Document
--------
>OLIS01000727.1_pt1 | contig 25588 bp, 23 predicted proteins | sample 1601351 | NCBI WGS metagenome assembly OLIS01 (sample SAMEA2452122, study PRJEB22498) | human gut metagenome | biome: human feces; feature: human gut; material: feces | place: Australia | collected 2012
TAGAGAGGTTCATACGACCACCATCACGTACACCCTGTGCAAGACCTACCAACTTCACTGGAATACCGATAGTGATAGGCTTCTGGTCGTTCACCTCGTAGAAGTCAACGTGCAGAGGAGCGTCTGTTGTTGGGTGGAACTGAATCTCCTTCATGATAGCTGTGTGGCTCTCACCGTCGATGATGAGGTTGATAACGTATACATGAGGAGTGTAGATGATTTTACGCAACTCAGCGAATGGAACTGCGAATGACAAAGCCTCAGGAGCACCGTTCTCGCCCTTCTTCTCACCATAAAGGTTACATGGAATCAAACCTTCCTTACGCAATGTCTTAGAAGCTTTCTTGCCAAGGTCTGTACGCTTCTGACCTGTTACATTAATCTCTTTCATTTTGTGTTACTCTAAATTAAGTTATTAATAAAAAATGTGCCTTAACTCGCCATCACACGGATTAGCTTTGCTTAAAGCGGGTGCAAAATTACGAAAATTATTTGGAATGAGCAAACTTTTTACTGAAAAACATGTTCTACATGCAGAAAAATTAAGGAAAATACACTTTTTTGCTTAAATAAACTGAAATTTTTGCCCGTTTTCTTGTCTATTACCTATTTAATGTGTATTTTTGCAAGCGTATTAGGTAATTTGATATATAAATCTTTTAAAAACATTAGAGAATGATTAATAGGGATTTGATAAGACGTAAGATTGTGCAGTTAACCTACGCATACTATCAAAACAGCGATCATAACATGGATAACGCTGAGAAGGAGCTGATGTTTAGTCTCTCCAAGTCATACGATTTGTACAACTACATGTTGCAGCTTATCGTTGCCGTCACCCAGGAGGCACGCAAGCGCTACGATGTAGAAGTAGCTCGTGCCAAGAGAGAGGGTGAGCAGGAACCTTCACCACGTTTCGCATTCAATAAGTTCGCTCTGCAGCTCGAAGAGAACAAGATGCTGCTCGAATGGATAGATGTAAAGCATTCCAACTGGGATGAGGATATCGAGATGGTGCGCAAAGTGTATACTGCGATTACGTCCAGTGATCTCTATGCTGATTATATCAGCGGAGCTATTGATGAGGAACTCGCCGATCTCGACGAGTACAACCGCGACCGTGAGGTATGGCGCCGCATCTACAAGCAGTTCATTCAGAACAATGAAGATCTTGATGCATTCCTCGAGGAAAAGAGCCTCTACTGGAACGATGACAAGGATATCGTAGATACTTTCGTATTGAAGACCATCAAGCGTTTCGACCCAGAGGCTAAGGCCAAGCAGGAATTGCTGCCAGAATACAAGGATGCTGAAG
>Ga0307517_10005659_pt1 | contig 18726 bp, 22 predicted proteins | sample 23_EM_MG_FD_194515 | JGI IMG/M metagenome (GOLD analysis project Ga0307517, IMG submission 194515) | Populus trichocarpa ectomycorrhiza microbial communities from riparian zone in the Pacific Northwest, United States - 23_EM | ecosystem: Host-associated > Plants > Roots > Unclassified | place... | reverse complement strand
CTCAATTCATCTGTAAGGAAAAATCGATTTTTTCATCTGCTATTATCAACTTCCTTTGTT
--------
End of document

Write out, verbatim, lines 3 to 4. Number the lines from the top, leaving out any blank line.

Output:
>Ga0307517_10005659_pt1 | contig 18726 bp, 22 predicted proteins | sample 23_EM_MG_FD_194515 | JGI IMG/M metagenome (GOLD analysis project Ga0307517, IMG submission 194515) | Populus trichocarpa ectomycorrhiza microbial communities from riparian zone in the Pacific Northwest, United States - 23_EM | ecosystem: Host-associated > Plants > Roots > Unclassified | place... | reverse complement strand
CTCAATTCATCTGTAAGGAAAAATCGATTTTTTCATCTGCTATTATCAACTTCCTTTGTT